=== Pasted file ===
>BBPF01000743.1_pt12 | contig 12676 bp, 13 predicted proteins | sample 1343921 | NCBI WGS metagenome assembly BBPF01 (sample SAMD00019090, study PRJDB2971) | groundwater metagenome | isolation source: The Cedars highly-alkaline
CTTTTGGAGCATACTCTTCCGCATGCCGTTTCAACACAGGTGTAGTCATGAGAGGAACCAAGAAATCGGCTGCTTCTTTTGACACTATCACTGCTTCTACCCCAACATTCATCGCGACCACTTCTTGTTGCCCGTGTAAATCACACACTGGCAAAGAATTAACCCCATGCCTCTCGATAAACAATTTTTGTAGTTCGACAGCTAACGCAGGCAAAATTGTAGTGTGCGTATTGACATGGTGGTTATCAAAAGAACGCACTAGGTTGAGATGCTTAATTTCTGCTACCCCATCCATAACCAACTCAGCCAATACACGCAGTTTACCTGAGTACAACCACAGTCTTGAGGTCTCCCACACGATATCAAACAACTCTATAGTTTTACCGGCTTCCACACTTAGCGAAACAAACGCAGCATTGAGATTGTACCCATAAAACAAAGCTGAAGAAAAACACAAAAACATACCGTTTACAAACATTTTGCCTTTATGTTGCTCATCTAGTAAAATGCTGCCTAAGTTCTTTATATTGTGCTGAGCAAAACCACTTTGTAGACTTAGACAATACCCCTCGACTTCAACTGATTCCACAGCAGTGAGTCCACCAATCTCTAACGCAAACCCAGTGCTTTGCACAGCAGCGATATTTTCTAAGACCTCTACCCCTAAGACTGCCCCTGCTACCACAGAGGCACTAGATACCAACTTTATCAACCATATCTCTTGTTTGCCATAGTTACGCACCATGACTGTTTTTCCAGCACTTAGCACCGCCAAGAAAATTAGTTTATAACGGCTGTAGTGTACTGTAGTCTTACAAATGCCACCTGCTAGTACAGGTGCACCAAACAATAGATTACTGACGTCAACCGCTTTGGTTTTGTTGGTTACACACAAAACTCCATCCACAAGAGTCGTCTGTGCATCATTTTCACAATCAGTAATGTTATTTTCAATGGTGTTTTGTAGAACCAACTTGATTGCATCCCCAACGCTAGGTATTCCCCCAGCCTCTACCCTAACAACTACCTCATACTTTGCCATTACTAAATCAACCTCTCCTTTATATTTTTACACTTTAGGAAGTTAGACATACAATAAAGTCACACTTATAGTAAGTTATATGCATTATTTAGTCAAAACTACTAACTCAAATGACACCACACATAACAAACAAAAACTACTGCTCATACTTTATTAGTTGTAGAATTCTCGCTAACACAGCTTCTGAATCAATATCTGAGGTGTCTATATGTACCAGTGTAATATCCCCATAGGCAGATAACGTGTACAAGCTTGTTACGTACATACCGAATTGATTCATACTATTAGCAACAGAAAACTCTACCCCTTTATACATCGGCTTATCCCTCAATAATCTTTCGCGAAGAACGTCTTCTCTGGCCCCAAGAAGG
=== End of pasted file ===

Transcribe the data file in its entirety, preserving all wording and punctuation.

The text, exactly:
>BBPF01000743.1_pt12 | contig 12676 bp, 13 predicted proteins | sample 1343921 | NCBI WGS metagenome assembly BBPF01 (sample SAMD00019090, study PRJDB2971) | groundwater metagenome | isolation source: The Cedars highly-alkaline
CTTTTGGAGCATACTCTTCCGCATGCCGTTTCAACACAGGTGTAGTCATGAGAGGAACCAAGAAATCGGCTGCTTCTTTTGACACTATCACTGCTTCTACCCCAACATTCATCGCGACCACTTCTTGTTGCCCGTGTAAATCACACACTGGCAAAGAATTAACCCCATGCCTCTCGATAAACAATTTTTGTAGTTCGACAGCTAACGCAGGCAAAATTGTAGTGTGCGTATTGACATGGTGGTTATCAAAAGAACGCACTAGGTTGAGATGCTTAATTTCTGCTACCCCATCCATAACCAACTCAGCCAATACACGCAGTTTACCTGAGTACAACCACAGTCTTGAGGTCTCCCACACGATATCAAACAACTCTATAGTTTTACCGGCTTCCACACTTAGCGAAACAAACGCAGCATTGAGATTGTACCCATAAAACAAAGCTGAAGAAAAACACAAAAACATACCGTTTACAAACATTTTGCCTTTATGTTGCTCATCTAGTAAAATGCTGCCTAAGTTCTTTATATTGTGCTGAGCAAAACCACTTTGTAGACTTAGACAATACCCCTCGACTTCAACTGATTCCACAGCAGTGAGTCCACCAATCTCTAACGCAAACCCAGTGCTTTGCACAGCAGCGATATTTTCTAAGACCTCTACCCCTAAGACTGCCCCTGCTACCACAGAGGCACTAGATACCAACTTTATCAACCATATCTCTTGTTTGCCATAGTTACGCACCATGACTGTTTTTCCAGCACTTAGCACCGCCAAGAAAATTAGTTTATAACGGCTGTAGTGTACTGTAGTCTTACAAATGCCACCTGCTAGTACAGGTGCACCAAACAATAGATTACTGACGTCAACCGCTTTGGTTTTGTTGGTTACACACAAAACTCCATCCACAAGAGTCGTCTGTGCATCATTTTCACAATCAGTAATGTTATTTTCAATGGTGTTTTGTAGAACCAACTTGATTGCATCCCCAACGCTAGGTATTCCCCCAGCCTCTACCCTAACAACTACCTCATACTTTGCCATTACTAAATCAACCTCTCCTTTATATTTTTACACTTTAGGAAGTTAGACATACAATAAAGTCACACTTATAGTAAGTTATATGCATTATTTAGTCAAAACTACTAACTCAAATGACACCACACATAACAAACAAAAACTACTGCTCATACTTTATTAGTTGTAGAATTCTCGCTAACACAGCTTCTGAATCAATATCTGAGGTGTCTATATGTACCAGTGTAATATCCCCATAGGCAGATAACGTGTACAAGCTTGTTACGTACATACCGAATTGATTCATACTATTAGCAACAGAAAACTCTACCCCTTTATACATCGGCTTATCCCTCAATAATCTTTCGCGAAGAACGTCTTCTCTGGCCCCAAGAAGG